A common technique among financial analysts is to examine common-size
financial statements. Common-size financial statements display the data not as
dollar amounts, but as percentages. These statements provide the analyst
with two key benefits:
1. They allow for easy comparisons between firms of different sizes.
2. They can aid in spotting important trends which otherwise might
be not be obvious when looking at dollar amounts.
A common-size income statement is one which shows all of the data as a
percentage of the firms total revenues. Excel makes the building of
common-size financial statements easy, as well see with the EPI data.
To begin, we need to make room for the common-size income statements.
Select any cell in column B, or all of column B, by clicking on the column
header. From the menus choose Insert Columns which will insert a
new column to the left of the selected column. This new column will
need to be resized so that it is approximately the same size as column C,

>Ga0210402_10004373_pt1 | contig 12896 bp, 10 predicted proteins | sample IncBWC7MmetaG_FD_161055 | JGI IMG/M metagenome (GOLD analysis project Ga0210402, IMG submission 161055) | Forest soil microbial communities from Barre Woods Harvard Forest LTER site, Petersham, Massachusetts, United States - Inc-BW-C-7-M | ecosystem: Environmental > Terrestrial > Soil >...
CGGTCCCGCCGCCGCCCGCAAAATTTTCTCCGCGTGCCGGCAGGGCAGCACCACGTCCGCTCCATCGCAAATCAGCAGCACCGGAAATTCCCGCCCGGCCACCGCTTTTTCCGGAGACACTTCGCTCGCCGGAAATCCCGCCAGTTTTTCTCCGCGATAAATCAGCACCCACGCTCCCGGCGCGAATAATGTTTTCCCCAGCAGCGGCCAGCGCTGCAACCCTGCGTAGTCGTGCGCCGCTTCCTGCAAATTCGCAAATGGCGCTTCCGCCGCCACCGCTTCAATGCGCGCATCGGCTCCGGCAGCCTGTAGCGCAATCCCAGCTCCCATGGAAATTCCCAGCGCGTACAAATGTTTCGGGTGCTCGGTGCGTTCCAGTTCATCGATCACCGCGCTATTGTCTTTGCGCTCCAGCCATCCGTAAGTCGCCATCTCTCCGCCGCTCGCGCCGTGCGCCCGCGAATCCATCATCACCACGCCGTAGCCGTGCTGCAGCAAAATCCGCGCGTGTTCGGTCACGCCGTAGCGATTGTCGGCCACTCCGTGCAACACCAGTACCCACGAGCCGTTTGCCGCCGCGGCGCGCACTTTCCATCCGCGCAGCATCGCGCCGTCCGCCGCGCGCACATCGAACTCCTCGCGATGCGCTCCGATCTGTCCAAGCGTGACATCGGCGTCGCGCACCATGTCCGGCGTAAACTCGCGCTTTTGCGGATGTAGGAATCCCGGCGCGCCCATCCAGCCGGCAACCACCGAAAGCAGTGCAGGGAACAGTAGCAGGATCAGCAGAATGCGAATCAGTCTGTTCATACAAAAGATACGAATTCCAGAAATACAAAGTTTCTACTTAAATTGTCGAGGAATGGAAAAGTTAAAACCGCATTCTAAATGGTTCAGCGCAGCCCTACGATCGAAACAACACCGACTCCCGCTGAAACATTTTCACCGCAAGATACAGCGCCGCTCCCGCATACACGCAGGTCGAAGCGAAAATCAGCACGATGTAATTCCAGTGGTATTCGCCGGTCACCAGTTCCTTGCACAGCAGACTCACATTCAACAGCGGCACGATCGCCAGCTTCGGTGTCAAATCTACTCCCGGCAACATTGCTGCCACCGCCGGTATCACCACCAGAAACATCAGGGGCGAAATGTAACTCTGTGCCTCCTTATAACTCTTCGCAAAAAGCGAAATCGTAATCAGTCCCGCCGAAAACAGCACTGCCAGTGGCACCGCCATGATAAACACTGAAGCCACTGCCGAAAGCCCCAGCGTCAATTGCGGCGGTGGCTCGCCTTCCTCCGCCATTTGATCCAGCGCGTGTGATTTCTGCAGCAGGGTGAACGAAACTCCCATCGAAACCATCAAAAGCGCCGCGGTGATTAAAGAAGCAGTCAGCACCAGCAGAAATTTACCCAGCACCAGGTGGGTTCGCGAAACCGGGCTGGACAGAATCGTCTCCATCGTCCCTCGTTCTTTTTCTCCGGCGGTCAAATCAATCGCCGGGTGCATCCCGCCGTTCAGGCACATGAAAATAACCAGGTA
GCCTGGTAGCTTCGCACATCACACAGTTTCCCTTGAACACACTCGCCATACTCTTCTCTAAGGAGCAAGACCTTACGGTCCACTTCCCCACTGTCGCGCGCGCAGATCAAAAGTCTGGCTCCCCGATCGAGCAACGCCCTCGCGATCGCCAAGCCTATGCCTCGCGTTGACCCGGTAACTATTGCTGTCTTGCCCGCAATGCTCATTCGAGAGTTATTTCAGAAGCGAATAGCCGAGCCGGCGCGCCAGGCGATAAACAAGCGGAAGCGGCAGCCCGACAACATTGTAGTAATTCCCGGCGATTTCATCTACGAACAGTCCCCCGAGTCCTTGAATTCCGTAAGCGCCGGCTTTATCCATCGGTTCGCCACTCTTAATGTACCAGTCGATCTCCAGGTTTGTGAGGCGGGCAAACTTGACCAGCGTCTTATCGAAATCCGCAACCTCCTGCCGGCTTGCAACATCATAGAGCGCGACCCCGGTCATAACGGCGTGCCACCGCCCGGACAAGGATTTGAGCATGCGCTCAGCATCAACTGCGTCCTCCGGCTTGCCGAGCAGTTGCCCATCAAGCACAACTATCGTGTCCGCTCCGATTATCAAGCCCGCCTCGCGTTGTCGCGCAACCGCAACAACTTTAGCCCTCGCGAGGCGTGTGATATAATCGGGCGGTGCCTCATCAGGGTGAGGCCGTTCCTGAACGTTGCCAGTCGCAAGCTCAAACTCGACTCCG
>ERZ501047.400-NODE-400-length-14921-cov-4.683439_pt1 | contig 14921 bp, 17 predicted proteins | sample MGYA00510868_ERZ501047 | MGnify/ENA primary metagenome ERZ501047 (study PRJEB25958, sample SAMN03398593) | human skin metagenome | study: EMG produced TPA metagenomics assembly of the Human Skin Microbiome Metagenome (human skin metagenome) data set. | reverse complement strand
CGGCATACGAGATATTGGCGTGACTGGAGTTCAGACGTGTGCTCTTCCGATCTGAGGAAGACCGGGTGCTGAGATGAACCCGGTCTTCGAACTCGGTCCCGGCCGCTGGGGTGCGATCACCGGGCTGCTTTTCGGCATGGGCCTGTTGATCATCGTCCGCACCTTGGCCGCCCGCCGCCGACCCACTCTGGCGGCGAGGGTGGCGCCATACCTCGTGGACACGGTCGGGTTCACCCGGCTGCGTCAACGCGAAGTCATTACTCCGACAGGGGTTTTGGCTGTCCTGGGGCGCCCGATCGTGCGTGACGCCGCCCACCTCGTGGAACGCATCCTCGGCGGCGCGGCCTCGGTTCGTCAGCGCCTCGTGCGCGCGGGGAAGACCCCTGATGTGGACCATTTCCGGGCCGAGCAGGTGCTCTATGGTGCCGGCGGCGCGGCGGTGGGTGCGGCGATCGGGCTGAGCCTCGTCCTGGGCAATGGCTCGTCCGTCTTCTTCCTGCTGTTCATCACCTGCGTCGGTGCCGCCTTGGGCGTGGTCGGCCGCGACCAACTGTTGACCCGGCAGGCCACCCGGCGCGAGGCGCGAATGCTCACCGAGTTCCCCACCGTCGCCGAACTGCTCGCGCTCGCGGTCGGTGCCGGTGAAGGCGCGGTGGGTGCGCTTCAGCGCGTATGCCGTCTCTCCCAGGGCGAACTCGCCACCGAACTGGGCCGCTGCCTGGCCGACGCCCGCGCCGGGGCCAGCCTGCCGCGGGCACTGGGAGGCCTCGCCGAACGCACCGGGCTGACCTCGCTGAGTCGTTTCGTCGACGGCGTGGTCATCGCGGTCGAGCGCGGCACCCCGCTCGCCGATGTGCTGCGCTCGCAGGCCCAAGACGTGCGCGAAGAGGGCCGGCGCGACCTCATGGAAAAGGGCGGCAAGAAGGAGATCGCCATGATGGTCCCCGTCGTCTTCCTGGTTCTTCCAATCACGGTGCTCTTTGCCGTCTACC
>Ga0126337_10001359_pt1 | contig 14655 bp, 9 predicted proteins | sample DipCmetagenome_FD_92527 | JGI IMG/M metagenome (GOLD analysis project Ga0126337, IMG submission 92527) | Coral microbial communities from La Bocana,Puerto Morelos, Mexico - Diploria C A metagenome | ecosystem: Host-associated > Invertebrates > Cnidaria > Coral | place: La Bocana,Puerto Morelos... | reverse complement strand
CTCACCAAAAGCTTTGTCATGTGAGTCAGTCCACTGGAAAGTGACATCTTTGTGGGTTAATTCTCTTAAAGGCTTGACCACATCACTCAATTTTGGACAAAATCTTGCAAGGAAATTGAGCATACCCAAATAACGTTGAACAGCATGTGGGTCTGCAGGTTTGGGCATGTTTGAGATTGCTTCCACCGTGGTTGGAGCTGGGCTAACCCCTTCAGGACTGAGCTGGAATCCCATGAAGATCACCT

which was formerly column B. Now, repeat this process with column D
(the 2003 data). In B4 and D4 enter the labels: 2004% and 2003%,
respectively. We will start building our common-size income statements
with the 2004 data. In B5 enter the formula: =C5/C$5.4 The resulting
display is likely to be nonsensical
because the formatting will be the same as the cells in column C.
So change the number format (Format Cells) to a Percentage
format with 2 decimal places. You should now see that the result
is 100.00%. Copy B5, select cells B6:B15, and then
choose Edit Paste. You have now created a common-size
income statement for 2004.
To create the common-size income statement for 2003, simply copy
B5:B15 and then paste into D5.
You can easily see why this is a useful tool for analysts. By looking
at row 8, you can instantly see that Selling and G&A expenses
have risen quite sharply in 2004 relative
to sales. Also, looking at row 15 instantly shows that the firms net profit margin